The last time I posted on the blog, I focused on the amazing summer fruit available right now in our part of the world. Vegetables took a back seat for the day, but today, I want to give you a recipe for something that may be in season where you live--spaghetti squash! Technically, June is the end of spaghetti squash season here in California (though many grocery stores carry it year round), but I still love this as a summer recipe because spaghetti squash could easily be substituted for a number of spiralized vegetables...zucchini, yellow squash, carrots, peppers...If you've never heard of spiralizing, check it out here!
Zucchini would be my first choice as a substitute because of it's prevalence in our area in June and July. In fact, here's a photo of our vegetable garden at the peak of summer harvest (and fortunately, surviving this insane heat wave). Whatever vegetable you choose to use in this recipe, I hope you enjoy it!
Spaghetti Squash with Turkey Meatballs
20 turkey meatballs (recipes below)
1 large spaghetti squash
Approx ½ c water
2 c good quality marinara
Cut spaghetti squash in half lengthwise and scrape out seeds. Place one half in a heatproof dish, cut-side up. Fill the cavity with water and replace other half over the top (as if you’re putting the squash back together). Microwave for 10-15 minutes (flipping squash over every five minutes and checking for fork-tenderness). While squash cooks, begin to prepare meatballs. Once squash is cooked, drain any remaining water and with an oven mitt, hold the shell of each half and use a fork to scrape out spaghetti “noodles”, and set aside in a clean bowl. Once meatballs are straining, add spaghetti “noodles” to the meatball pan. Add in marinara, then the strained meatballs and allow flavors to marry for 5-10 minutes, over low heat. Serve warm and top with additional parmesan, if desired.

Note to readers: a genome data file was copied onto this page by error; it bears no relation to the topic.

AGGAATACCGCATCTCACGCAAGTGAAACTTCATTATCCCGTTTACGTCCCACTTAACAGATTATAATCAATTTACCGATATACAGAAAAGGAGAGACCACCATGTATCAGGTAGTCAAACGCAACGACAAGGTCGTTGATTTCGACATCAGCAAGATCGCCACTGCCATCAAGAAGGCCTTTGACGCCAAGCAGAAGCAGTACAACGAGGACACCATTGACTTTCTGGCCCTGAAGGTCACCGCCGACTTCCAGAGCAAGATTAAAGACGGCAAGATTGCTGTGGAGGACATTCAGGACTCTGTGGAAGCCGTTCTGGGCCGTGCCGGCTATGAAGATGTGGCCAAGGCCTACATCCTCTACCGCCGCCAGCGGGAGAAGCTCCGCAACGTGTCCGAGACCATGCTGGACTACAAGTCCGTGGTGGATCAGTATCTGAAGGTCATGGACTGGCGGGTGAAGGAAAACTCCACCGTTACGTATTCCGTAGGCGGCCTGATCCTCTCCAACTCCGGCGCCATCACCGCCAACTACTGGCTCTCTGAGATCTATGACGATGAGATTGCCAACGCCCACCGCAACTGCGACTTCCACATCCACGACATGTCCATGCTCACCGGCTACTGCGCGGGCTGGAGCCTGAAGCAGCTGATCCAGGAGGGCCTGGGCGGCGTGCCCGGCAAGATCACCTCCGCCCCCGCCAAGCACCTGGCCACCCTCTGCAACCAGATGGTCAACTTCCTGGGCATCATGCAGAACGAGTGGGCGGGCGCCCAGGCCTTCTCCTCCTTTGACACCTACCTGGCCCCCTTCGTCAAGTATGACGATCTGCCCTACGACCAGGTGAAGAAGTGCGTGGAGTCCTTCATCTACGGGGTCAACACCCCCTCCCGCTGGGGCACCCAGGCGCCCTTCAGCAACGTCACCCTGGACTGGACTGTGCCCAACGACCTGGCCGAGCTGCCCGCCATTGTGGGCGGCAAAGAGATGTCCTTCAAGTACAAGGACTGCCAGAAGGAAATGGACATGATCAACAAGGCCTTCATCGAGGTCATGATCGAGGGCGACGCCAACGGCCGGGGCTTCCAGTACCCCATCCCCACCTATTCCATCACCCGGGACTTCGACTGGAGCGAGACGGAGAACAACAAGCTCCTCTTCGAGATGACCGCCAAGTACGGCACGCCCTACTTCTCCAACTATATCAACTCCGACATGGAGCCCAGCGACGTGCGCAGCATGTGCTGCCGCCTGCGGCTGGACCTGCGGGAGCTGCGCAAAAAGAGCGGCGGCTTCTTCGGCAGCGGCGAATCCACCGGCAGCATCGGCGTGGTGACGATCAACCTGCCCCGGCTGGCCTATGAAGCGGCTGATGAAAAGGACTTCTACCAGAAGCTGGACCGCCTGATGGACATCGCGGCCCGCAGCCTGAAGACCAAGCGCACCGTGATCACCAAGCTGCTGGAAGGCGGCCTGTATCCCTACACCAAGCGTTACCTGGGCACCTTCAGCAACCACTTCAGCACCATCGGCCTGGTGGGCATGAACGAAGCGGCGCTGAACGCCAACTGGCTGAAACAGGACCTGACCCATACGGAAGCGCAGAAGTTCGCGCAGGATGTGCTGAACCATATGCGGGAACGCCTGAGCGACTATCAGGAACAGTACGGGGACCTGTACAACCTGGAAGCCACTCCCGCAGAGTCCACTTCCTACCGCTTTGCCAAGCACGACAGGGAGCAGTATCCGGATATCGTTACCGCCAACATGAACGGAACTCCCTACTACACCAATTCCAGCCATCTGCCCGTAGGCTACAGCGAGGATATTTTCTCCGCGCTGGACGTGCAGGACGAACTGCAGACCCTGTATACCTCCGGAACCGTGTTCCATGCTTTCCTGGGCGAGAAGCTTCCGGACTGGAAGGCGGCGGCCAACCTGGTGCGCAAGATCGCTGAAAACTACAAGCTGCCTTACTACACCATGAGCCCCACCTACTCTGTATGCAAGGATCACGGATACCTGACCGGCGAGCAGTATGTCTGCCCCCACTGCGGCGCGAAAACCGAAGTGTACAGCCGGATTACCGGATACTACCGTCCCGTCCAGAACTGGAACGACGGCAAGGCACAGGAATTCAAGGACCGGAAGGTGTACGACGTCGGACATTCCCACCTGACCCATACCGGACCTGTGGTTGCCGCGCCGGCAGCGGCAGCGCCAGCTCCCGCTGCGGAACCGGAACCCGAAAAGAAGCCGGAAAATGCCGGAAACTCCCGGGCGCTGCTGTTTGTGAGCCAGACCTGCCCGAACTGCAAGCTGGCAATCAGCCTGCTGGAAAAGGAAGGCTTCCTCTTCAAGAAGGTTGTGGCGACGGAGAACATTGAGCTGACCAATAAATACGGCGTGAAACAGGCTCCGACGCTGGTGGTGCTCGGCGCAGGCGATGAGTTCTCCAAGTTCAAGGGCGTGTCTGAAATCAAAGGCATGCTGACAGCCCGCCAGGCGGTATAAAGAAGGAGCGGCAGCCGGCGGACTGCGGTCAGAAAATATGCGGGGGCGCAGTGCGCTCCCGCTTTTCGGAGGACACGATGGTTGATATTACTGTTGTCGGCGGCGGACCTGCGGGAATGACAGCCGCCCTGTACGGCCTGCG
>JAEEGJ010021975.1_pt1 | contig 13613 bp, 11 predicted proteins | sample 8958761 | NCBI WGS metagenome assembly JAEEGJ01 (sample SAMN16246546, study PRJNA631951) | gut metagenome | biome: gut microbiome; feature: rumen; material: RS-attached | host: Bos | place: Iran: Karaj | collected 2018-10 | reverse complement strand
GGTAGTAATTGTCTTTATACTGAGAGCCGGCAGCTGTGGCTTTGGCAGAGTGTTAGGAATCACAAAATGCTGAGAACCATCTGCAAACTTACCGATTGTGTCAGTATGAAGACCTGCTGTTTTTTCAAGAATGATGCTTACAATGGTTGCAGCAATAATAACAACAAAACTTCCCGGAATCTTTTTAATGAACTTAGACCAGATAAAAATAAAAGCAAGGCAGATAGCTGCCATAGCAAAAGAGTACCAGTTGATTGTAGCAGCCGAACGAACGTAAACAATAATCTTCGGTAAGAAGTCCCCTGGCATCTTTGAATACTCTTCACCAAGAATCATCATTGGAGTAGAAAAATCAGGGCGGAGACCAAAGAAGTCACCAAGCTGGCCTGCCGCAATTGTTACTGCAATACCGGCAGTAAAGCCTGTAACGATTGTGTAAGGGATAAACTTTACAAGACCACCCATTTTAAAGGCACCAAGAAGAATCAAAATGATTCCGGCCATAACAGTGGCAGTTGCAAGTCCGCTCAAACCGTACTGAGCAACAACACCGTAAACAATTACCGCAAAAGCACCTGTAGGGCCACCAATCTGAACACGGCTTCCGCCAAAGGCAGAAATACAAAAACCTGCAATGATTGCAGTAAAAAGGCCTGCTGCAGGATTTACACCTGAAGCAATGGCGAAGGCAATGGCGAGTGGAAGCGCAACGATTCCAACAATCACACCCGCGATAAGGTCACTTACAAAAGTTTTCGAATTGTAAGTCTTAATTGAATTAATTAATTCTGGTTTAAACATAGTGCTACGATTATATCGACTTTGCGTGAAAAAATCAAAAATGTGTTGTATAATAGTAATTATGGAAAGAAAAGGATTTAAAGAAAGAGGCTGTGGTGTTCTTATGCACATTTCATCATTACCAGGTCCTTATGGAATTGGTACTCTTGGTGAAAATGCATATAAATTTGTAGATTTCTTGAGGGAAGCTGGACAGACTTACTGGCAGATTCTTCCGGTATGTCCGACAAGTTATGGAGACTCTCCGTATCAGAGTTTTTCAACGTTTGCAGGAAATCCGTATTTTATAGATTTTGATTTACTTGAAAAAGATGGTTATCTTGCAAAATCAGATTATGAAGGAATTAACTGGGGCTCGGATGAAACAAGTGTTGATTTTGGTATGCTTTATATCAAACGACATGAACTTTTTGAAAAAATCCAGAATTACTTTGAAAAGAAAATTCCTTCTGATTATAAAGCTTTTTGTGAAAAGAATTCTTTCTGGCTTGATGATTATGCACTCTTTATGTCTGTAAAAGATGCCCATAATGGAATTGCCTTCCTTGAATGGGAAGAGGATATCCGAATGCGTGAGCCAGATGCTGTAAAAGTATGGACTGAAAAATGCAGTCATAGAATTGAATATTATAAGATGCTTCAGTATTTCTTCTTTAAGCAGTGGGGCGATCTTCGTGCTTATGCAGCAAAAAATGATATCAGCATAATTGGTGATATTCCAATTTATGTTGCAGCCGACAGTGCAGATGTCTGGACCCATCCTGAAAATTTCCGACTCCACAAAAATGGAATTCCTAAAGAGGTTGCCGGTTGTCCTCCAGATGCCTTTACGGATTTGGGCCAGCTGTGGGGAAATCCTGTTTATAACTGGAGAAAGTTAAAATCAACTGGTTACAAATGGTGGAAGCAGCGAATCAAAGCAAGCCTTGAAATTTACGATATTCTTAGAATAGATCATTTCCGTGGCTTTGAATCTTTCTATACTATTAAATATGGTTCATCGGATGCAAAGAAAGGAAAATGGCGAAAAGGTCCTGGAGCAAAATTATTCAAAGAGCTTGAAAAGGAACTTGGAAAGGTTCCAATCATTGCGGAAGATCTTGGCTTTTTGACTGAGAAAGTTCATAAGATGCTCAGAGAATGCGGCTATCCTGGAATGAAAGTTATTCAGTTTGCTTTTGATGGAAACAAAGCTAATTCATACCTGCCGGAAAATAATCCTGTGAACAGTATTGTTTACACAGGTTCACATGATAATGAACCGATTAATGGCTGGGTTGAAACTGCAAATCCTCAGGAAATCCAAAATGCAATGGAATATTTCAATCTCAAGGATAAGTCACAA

Makes 20 meatballs
.75 lb organic ground turkey
1 cage free egg
1 slice whole wheat or whole grain, gluten free toast, chopped/crumbled into very fine pieces
1 T dried Italian herbs mixture
½ t sea salt
½ t ground black pepper
¼ c finely shredded fresh parmesan cheese (organic, if possible)
2 T extra virgin olive oil
In a large bowl, combine all ingredients with hands and form 20 equal sized meatballs. Wash hands. Cook meatballs in a large skillet in 2 batches (1 T olive oil allotted for each batch) over medium low heat, until browned on every side and cooked through (no pink when one is cut open). Set to strain over a paper towel and wipe skillet down before moving on to the next step.
It's here! Summer produce is both ripening and sweetening and it just feels right to do a deep dive into some of the benefits of our favorite summer fruits, in particular. Here's a snapshot of what we have in our kitchen at the moment. On any given day, we're adding melon, blueberries, plums, and nectarines to the mix too. (Not to leave vegetables out or anything, but they'll have to just get their very own post once tomatoes come onto the scene). So here goes!
High in vitamin C (very high, in fact) and fiber and especially sweet this time of year, chow down if you feel a summertime cold coming on. My favorite way to eat them is in smoothies with banana and peanut butter (yup)!
Also a decent source of vitamin C and fiber, peaches pack a punch in the potassium category too. We need potassium to keep our muscles healthy, so peaches would be a good choice as an after-workout snack (paired with protein, of course). I love a juicy peach and blueberry cobbler myself.
Turn to these little babies when you need a boost for your skin because they are high in Vitamin A. Apricots provide a nostalgic flavor to me since I grew up with a flourishing tree in my backyard. I love chopping ripe apricots up into oatmeal with a little cinnamon or nutmeg in the mornings.
These sweet bursts of flavor keep up with berries and stone fruits on all fronts: in Vitamins A, C, potassium, and fiber levels. Additionally, some say cherries can help with insomnia, as they can increase melatonin production (specifically in the form of tart cherry juice). My favorite way to eat 'em, though? Straight outta the bowl.